There is no force acting on the satellite in the opposite direction to its velocity, so no force acts to slow the satellite. This explains why the satellite orbits Earth at a constant speed, not slowing down. As long as no force acts on the satellite other than its weight, it will continue to orbit Earth for an unlimited time.

Let us now look at an example involving testing the understanding of Newton’s first law of motion.

### Example 4: Defining Newton’s First Law of Motion

Which of the following statements most correctly describes Newton’s first law of motion?

- An object will not change its velocity unless a net force acts on the object.
- An object will not move unless a net force acts on the object.
- An object will move until a net force acts on the object.
- An object will change direction if a net force acts on the object.

### Answer

Let us first determine whether it is correct to say that an object will move until a net force acts on it.

This is clearly incorrect as an object can be at rest and have no net force act on it.

Let us next determine whether it is correct to say that an object will not move unless a net force acts on it.

It is correct to say that an object that a net force acts on cannot remain at rest. This does not necessarily mean that an object that no net force acts on cannot be moving. The object could have been moving before the net force on it became zero. If so, the object would continue to move after the net force on it became zero. The velocity of the object would no longer change but would not become zero if it was not already zero.

Let us next determine whether it is correct to say that an object will change direction if a net force acts on it.

If the net force on an object is in a direction that is not the direction of the current velocity of the object, then the object will indeed change direction, as it will accelerate in the direction of the net force. If the net force acts in the opposite direction to that of the current velocity of the object, then, if it acts for enough time, it will reverse the direction of the velocity of the object. A net force can act in the same direction as that of the current velocity of the object, in which case it will not change the direction in which the object moves.

Finally, let us next determine whether it is correct to say that an object will not change its velocity unless a net force acts on it.

We can test the correctness of this statement by asking how an object would move if no net force acted on it. According to Newton’s first law of motion, the object will remain at rest if it was already at rest, and if it was moving at a velocity, it will continue to move at that velocity. In either case, the velocity of the object would not change. It is therefore correct to say that an object will not change its velocity unless a net force acts on it, and so this statement is the closest in meaning to Newton’s first law of motion of the four options.

Let us look at another such example.

### Example 5: Recognizing the Possible Motion of and Forces Acting on an Object That No Net Force Acts on

The net force on an object is zero.

- Which of the following statements about the object must be true?
- The speed of the object is constant.
- The speed of the object is zero.
- A single force with a magnitude greater than zero acts on the object.
- Multiple forces with magnitudes greater than zero act on the object.

- Which of the following statements about the object must be false?
- A single force with a magnitude greater than zero acts on the object.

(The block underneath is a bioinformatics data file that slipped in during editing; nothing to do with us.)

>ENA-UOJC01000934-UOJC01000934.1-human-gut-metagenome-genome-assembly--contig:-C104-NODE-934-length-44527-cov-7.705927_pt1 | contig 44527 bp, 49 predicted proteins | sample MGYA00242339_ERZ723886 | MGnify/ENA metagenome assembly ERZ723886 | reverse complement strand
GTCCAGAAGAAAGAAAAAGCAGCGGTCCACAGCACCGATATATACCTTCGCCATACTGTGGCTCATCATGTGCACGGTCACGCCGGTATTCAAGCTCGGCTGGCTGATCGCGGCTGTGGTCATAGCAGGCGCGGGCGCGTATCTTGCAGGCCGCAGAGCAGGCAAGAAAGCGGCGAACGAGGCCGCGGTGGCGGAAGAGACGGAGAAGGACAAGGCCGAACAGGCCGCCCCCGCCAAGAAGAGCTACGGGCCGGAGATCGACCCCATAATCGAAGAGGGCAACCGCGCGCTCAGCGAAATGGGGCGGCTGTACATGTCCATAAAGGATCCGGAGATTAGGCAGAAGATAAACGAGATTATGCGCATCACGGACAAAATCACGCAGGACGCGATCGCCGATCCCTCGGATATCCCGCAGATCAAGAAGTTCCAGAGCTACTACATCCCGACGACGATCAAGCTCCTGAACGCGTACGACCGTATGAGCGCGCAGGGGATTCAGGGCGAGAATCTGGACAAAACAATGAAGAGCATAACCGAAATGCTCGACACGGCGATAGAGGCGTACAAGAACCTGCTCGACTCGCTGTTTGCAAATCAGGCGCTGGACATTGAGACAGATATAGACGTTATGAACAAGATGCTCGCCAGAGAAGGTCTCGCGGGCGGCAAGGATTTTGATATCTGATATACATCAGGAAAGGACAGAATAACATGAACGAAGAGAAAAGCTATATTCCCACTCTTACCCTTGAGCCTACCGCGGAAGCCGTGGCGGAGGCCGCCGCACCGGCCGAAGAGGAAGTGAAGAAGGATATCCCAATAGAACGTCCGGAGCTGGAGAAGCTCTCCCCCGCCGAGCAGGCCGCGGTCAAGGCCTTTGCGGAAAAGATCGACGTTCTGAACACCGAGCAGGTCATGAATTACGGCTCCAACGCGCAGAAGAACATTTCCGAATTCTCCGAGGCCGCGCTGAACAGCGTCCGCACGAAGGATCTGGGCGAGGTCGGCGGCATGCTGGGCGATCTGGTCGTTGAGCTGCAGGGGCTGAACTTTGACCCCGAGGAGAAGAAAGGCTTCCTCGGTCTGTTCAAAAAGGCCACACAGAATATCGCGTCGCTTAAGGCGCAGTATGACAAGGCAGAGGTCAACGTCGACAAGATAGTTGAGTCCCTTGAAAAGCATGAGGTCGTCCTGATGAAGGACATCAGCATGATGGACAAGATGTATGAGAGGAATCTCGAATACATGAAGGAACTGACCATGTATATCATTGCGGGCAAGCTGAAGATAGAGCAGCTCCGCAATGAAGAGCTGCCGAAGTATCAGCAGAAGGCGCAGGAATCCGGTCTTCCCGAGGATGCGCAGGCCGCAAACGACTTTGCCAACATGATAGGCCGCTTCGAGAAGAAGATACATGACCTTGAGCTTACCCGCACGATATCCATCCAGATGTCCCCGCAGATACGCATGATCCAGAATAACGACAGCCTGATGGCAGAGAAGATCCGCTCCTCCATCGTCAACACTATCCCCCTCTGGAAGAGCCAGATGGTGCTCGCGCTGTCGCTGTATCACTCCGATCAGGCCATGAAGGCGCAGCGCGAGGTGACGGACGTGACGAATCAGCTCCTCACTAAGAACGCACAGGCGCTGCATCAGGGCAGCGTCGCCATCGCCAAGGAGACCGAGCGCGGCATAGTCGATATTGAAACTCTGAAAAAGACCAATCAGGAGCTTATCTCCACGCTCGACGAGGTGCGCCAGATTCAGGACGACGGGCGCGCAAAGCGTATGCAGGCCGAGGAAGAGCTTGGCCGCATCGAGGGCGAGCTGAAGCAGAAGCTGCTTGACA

- Multiple forces with magnitudes greater than zero act on the object.
- The speed of the object is constant.
- The speed of the object is zero.

### Answer

**Part 1**

Let us first consider which of the statements must be true for an object with no net force acting on it.

The object can be at rest or have a constant nonzero velocity, so the speed of the object need not be zero.

The net force on the object due to a single force cannot be zero, so it cannot be true that a single force acts on the object. This does not necessarily mean that multiple forces must be acting on the object, as the object could have no forces acting on it.

The only necessarily true statement is that the speed of the object must be constant, as the velocity of the object must be constant.

**Part 2**

And now, let us consider which of the statements must be false for an object with no net force acting on it.

We have shown that the object could be at rest or moving at a constant speed, so we are incorrect if we say that “the speed of object is zero” must be false or that “the speed of the object must be constant” must be false. A speed of zero is a constant speed, so these two options are equivalent.

Multiple forces could act on the object and balance each other to result in zero net force, so we are incorrect if we say it must be false that multiple forces can act on the object to produce zero net force.

If a single force with a magnitude greater than zero acts on the object, this is necessarily an unbalanced force, so it must be false to say that a single force with a magnitude greater than zero acts on an object on which the net force is zero.

In summary, the answer to the first part of the question is that the speed of the object is constant and the answer to the second part of the question is that a single force with a magnitude greater than zero acts on the object.

Let us now summarize what we have learned in these examples.

### Key Points

- A single force acting on an object necessarily produces a nonzero net force on it.
- Multiple forces acting on an object can balance to produce either zero or nonzero net force.
- The velocity of an object must change if a nonzero net force acts on it.
- The velocity of an object does not change unless a nonzero net force acts on it.
- An object at rest that is acted on by zero net force will remain at rest for an unlimited time as long as the net force acting on it continues to be zero.
- A moving object that is acted on by zero net force will continue to move without any change of direction or speed for an unlimited time as long as the net force acting on it continues to be zero.